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Anyone who has spent much time with a toddler or young child knows that young children process their emotions through tantrums.

Feeling angry about leaving the park? Tantrum.

Feeling sad that Grandma had to leave? Tantrum.

Feeling over excited after a big day at the zoo? Tantrum.

Tantrums are an unavoidable part of parenting, but how you handle them can make a big difference. Having a strategy ahead of time can help you stay calm, which in turn sends the important message that your child's feelings are safe and that you are there for them no matter what.

There are two kinds of tantrums—tantrums that happen at home and tantrums that happen in public, and each demands its own strategy.

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Here are some Montessori-friendly techniques for handling tantrums at home:

When a tantrum starts at home, it's generally best to just settle in and ride the wave. This is the best time to show your child that all of their feelings are okay and that their overwhelming emotions are not scary or too much for you. Showing your child that you are comfortable with their flailing and screaming and tears sends a very important message that it's okay to have big feelings.

1. Be present and patient

If you can, sit on the floor with your child when they start to throw a tantrum. Look at them, but don't talk to or touch them right away. This can feel overstimulating to a child who is in the throws of a tantrum, and they likely can't hear you anyway.

Don't do anything that makes it seem like you're trying to end the tantrum, just watch and try to remain calm. The important part is that you're sending the message that their big feelings are safe.

2. Don't rush it

Their big emotions will come out, so if you rush the tantrum now it will likely continue later, possibly in the middle of Target instead of in your living room. Also, the more you try to interfere with logic or even hugs, the longer the tantrum is likely to last. While you're waiting for them to calm down, keep your tone and body language really calm so that it's clear that you're not angry, you're just looking out for them. Wait it out—remember it will pass! And next time, try to build in an extra 15 minutes whenever you have to be somewhere at a certain time.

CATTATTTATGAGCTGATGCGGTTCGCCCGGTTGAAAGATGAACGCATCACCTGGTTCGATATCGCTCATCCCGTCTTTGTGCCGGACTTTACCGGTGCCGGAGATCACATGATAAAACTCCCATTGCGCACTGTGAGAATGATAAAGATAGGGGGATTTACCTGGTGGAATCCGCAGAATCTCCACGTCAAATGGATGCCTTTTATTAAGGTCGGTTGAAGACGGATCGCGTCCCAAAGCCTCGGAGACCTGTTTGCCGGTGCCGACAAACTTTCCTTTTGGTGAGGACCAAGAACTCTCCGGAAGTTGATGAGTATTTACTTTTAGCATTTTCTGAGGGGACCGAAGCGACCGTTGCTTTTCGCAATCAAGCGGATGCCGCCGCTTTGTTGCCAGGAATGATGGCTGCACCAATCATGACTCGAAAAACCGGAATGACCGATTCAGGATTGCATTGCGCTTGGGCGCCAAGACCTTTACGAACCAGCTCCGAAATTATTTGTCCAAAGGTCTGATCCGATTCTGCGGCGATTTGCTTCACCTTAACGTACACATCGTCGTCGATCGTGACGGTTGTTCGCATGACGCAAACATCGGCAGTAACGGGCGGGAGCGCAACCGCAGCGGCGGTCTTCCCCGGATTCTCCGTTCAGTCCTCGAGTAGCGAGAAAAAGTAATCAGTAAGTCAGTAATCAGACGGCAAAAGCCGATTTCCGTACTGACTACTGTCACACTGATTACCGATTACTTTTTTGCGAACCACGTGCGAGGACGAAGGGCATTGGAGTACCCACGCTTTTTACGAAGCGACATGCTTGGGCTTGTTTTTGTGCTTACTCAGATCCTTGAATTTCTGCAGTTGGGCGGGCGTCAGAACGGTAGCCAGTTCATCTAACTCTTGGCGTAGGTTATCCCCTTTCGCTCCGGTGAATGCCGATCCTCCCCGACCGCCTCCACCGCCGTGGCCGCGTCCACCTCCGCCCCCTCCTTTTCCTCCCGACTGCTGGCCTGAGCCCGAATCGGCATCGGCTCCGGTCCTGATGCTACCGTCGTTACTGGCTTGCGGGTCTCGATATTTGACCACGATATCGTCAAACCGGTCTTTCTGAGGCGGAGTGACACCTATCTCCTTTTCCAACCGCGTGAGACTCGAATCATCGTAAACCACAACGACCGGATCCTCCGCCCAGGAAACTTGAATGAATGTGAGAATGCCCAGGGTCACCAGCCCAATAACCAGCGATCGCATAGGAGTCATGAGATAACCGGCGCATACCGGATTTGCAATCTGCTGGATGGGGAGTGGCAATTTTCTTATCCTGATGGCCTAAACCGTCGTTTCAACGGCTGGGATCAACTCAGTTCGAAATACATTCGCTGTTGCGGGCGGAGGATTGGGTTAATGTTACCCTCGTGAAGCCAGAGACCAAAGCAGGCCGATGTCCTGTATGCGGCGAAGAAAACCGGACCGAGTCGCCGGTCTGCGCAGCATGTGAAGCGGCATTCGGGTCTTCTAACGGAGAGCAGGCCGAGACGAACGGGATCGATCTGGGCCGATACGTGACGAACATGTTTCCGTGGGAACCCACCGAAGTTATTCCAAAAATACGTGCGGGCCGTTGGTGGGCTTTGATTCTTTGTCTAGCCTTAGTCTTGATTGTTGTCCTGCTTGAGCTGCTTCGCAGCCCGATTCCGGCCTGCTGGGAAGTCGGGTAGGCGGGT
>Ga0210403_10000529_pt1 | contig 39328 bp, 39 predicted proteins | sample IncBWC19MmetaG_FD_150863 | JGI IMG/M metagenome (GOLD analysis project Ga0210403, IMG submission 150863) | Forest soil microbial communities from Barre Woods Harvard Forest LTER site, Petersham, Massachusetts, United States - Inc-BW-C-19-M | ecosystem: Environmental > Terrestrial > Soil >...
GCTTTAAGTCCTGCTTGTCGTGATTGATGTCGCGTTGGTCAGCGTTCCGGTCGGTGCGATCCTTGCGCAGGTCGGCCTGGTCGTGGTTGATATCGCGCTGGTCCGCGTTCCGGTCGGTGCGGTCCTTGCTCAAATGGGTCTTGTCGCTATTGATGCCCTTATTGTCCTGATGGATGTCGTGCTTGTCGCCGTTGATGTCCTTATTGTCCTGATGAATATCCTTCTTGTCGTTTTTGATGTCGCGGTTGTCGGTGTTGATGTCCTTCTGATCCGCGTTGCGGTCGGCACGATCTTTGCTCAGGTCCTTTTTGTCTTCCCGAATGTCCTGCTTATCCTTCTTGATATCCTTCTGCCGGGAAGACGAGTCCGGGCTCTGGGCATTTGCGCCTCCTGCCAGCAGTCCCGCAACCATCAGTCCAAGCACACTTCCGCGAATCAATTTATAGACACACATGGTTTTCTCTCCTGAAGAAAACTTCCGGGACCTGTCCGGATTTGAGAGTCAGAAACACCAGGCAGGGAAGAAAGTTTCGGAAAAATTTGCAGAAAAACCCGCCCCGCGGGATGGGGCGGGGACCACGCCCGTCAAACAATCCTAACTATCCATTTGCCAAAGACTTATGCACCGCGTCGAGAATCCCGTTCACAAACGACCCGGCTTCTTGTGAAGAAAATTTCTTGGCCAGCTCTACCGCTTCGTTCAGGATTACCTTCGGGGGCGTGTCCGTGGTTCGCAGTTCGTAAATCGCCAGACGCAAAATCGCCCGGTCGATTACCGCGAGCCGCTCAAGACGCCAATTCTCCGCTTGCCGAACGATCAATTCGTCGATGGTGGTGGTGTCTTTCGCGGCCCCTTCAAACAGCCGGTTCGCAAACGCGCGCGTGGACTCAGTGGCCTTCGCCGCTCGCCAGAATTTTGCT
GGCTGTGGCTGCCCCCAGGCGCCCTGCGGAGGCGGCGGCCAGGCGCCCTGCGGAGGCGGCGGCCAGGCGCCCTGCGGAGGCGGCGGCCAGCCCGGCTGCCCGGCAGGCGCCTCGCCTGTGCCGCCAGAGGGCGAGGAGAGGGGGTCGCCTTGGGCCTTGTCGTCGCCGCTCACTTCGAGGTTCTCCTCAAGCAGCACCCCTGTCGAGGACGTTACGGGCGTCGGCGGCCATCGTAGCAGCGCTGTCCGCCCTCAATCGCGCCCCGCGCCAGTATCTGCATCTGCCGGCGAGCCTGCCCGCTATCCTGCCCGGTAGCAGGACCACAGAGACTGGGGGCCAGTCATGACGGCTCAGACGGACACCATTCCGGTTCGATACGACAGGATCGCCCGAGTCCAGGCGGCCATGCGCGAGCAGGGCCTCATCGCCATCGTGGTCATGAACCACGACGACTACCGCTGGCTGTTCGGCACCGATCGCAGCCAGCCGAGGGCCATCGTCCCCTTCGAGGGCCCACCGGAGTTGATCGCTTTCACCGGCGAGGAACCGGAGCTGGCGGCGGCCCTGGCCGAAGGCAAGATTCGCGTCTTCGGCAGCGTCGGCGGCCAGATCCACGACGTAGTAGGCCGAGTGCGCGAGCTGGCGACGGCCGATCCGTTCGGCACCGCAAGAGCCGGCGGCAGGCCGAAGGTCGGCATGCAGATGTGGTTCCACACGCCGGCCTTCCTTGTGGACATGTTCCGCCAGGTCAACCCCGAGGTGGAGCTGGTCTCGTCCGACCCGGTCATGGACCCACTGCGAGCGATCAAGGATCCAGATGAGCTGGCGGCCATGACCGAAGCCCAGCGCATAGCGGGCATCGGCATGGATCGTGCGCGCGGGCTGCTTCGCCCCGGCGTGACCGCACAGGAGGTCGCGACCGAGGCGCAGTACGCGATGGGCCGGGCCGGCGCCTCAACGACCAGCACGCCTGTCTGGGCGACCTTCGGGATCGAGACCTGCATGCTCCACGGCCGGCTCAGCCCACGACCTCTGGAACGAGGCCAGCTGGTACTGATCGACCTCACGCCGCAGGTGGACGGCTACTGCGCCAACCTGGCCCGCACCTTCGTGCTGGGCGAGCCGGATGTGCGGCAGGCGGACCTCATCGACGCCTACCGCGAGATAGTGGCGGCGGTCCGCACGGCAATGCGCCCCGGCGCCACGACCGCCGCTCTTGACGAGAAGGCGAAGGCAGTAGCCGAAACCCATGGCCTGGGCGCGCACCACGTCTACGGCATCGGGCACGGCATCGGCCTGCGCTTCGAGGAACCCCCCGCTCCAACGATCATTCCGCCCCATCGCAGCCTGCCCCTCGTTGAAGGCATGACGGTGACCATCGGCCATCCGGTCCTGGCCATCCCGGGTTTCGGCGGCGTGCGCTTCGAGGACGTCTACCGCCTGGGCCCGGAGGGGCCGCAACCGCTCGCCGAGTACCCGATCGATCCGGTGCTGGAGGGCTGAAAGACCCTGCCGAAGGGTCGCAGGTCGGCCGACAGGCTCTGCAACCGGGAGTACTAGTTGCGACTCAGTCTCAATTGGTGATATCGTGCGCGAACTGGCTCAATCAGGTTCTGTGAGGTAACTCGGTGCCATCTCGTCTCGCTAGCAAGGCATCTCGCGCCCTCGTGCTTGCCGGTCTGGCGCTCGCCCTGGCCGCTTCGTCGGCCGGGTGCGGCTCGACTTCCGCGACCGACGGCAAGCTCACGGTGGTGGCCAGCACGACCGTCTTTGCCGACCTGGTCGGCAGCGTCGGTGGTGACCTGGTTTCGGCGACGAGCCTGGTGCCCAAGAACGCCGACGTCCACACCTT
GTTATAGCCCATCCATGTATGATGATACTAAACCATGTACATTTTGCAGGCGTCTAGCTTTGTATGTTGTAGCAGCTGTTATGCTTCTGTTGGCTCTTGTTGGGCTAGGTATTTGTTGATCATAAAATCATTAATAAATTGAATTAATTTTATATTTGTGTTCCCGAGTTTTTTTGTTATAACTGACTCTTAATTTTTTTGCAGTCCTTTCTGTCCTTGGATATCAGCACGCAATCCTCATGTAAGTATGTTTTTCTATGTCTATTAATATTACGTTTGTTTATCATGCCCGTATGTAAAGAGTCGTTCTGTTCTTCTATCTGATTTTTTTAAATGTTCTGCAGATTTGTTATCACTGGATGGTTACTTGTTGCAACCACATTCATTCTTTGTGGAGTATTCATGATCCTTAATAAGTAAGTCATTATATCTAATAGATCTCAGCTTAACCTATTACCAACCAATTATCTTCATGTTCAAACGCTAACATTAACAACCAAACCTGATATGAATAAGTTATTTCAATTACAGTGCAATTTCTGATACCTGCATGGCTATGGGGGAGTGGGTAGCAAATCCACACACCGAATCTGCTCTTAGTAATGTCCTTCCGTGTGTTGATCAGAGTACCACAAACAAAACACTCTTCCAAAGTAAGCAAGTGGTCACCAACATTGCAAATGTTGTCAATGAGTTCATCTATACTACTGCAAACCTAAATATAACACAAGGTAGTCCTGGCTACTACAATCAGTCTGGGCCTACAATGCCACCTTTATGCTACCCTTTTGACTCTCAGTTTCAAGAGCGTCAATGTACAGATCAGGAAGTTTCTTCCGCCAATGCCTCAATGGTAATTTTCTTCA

3. Offer comfort when they're ready

Eventually, you will be able to see when the tantrum is starting to diminish. Your child may still be whining or crying, but all of the energy is drained from their efforts.

At this point, offer comfort. This may simply be holding out your arms to show that you're available for hugs and snuggles when they're ready. Show them that you love them no matter what, even when they're so mad that they're kicking and screaming on the floor.

4. Acknowledge their feelings

After your child is calm, you can acknowledge their feelings. Say something like, "You were so mad when I told you not to climb on the couch." It's possible that this will get the tears going again as they relive the horror of being told to sit safely on the couch, but that's okay.

It's also important to help your child name what they were feeling and understand what just happened. Don't dwell on it, but acknowledge their actions and feelings.